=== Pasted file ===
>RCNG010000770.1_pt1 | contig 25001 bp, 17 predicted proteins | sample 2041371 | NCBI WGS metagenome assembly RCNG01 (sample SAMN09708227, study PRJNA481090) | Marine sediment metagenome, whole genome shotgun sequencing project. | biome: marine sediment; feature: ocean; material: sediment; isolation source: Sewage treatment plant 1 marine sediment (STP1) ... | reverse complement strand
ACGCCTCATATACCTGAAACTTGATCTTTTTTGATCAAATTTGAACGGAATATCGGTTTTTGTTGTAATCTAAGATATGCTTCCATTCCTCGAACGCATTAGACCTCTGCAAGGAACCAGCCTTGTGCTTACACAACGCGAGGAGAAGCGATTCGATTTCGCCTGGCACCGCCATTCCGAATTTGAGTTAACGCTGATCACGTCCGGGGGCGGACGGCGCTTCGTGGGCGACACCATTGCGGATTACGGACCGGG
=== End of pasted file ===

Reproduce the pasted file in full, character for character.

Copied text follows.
>RCNG010000770.1_pt1 | contig 25001 bp, 17 predicted proteins | sample 2041371 | NCBI WGS metagenome assembly RCNG01 (sample SAMN09708227, study PRJNA481090) | Marine sediment metagenome, whole genome shotgun sequencing project. | biome: marine sediment; feature: ocean; material: sediment; isolation source: Sewage treatment plant 1 marine sediment (STP1) ... | reverse complement strand
ACGCCTCATATACCTGAAACTTGATCTTTTTTGATCAAATTTGAACGGAATATCGGTTTTTGTTGTAATCTAAGATATGCTTCCATTCCTCGAACGCATTAGACCTCTGCAAGGAACCAGCCTTGTGCTTACACAACGCGAGGAGAAGCGATTCGATTTCGCCTGGCACCGCCATTCCGAATTTGAGTTAACGCTGATCACGTCCGGGGGCGGACGGCGCTTCGTGGGCGACACCATTGCGGATTACGGACCGGG